My New (School) Year’s Resolution

by Matt Nelson

This is a hectic time for schools around Japan, in both the inconsistency of day-to-day work, and the fundamental changes that occur. Some of these changes happen without the prior knowledge of ALTs, even though they greatly affect our jobs and often we may want to give a lot of input. It is the culmination of a working year, and simultaneous end and beginning of a three year trek of schooling for the junior and senior high school students. This transitional period may seem like limbo, but if you didn’t have a particularly good schedule or a tough time in classes last year and you don’t act now, the next school year may turn into purgatory.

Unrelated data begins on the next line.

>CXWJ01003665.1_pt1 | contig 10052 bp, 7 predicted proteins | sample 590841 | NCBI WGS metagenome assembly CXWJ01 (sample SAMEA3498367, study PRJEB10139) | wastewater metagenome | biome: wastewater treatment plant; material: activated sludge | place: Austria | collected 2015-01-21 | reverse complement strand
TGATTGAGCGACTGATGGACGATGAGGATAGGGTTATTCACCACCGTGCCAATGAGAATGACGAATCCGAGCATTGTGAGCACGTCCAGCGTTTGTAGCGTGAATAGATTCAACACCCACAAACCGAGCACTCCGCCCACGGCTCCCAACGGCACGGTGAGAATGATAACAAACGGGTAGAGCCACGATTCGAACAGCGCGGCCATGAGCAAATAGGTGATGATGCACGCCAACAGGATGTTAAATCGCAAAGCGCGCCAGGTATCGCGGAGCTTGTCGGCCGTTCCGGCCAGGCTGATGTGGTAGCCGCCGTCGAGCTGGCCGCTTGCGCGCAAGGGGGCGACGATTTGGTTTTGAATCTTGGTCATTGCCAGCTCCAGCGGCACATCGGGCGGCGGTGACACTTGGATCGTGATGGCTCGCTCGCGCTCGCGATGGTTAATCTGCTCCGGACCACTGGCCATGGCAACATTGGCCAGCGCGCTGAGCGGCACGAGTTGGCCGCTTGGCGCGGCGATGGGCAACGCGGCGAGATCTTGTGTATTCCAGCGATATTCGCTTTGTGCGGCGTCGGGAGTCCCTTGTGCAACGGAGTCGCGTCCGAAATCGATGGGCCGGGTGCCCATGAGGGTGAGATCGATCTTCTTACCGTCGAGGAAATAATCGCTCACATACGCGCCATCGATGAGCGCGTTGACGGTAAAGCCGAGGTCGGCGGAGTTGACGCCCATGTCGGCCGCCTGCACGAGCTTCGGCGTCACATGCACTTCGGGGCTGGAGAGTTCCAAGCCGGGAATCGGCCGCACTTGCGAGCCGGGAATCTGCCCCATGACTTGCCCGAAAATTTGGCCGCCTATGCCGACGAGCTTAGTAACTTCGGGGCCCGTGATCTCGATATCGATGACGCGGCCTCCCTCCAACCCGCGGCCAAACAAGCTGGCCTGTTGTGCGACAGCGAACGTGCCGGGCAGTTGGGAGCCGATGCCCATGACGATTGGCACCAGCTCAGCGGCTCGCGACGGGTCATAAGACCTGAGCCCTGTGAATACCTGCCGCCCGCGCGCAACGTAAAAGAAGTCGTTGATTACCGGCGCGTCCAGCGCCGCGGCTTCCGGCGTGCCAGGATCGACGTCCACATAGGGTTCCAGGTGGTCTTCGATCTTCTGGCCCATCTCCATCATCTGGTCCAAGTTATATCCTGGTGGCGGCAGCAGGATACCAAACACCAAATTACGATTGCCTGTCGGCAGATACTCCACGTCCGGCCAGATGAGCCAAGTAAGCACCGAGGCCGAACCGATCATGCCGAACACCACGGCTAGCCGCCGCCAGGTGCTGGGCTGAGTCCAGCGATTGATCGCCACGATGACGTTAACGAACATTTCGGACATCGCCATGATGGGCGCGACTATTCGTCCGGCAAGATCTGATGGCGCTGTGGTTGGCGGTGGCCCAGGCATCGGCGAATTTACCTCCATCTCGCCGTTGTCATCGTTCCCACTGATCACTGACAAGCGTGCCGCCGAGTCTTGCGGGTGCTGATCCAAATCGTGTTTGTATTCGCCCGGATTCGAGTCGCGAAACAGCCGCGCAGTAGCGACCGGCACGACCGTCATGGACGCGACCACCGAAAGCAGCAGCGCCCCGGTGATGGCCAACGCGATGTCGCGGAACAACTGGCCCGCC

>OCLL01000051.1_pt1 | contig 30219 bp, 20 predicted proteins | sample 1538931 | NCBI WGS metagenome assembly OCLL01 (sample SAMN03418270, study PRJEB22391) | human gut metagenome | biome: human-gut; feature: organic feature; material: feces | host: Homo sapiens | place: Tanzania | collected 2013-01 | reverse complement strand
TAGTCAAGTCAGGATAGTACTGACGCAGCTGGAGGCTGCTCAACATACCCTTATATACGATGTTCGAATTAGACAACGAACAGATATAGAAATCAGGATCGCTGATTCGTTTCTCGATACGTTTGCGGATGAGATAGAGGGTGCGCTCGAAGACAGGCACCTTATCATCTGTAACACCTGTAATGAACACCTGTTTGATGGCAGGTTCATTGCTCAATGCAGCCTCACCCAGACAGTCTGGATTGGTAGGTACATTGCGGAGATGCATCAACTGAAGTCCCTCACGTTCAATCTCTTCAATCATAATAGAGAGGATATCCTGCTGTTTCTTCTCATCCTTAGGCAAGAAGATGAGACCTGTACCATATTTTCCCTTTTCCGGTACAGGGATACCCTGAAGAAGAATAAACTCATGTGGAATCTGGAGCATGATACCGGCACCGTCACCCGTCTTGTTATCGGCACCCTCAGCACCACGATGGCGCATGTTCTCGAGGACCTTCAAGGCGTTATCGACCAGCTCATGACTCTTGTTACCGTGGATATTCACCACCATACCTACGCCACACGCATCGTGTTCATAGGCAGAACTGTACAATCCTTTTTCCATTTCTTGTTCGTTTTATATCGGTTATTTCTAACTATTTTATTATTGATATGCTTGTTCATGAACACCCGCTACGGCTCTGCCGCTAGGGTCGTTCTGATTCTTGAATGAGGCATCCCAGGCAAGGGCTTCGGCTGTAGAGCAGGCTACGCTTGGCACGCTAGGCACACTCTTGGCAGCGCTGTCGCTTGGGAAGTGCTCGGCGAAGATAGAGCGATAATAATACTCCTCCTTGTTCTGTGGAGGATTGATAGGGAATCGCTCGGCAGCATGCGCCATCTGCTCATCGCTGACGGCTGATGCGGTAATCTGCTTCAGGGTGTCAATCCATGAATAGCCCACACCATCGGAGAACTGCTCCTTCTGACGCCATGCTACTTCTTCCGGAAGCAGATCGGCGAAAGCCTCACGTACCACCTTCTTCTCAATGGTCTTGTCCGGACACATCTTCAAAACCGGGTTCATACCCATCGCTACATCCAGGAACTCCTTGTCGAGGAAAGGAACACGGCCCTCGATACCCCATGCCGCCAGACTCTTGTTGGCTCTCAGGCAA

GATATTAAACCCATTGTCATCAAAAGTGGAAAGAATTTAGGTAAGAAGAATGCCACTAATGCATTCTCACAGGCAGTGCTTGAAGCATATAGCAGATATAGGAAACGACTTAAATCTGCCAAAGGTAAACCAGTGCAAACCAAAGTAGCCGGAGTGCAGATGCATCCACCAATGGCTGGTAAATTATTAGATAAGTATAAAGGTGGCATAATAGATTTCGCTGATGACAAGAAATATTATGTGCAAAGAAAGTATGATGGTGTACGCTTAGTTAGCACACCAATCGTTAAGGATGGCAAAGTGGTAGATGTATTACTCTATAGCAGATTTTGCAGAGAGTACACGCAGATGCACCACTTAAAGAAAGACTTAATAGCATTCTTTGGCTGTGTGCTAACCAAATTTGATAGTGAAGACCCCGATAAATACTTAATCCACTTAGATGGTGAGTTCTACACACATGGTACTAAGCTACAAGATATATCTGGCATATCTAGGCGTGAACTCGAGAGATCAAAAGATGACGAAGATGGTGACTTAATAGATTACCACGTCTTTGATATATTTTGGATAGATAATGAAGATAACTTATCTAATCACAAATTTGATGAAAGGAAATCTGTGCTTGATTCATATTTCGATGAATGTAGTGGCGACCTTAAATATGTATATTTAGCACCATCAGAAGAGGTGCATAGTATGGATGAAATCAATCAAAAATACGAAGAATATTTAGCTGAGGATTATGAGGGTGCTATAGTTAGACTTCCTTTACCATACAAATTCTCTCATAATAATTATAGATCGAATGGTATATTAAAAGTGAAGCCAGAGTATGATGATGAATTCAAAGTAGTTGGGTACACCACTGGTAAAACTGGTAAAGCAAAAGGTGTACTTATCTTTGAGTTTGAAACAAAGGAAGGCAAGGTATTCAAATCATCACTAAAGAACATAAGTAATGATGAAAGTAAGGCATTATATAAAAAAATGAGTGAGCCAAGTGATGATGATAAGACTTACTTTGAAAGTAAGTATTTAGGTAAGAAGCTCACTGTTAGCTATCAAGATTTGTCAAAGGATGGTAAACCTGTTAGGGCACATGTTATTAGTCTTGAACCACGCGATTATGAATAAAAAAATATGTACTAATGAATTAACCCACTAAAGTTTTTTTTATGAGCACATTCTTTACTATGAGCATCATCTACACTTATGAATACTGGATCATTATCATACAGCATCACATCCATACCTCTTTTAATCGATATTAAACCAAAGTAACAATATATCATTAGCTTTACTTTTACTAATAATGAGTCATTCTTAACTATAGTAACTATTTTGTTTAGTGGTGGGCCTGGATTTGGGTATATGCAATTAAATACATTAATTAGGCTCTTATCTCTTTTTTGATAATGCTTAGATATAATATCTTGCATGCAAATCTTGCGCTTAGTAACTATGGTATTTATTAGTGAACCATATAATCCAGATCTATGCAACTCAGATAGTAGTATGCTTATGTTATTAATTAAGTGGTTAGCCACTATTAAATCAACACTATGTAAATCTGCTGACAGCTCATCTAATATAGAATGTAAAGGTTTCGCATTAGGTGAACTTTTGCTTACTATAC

What can ALTs do? The books you will use for each class are usually decided in late fall/early winter and have already been sent in to boards of education to be approved, with or without your knowledge. The “syllabi” has also been sent in, but this is not concrete. They are often just a completely arbitrary list of the months of the year written next to a facsimile of the table of contents of the textbook(s) for that class. The number of hours per week per class has been decided. The yearly schedule is probably mostly finished and someone who probably knows nothing about your situation is creating the general weekly schedule, of which only half of the school weeks will follow anyways.

Three syllabus books, divided by year, sit atop a pile of papers over 7 cm thick (all photos taken by Matt Nelson)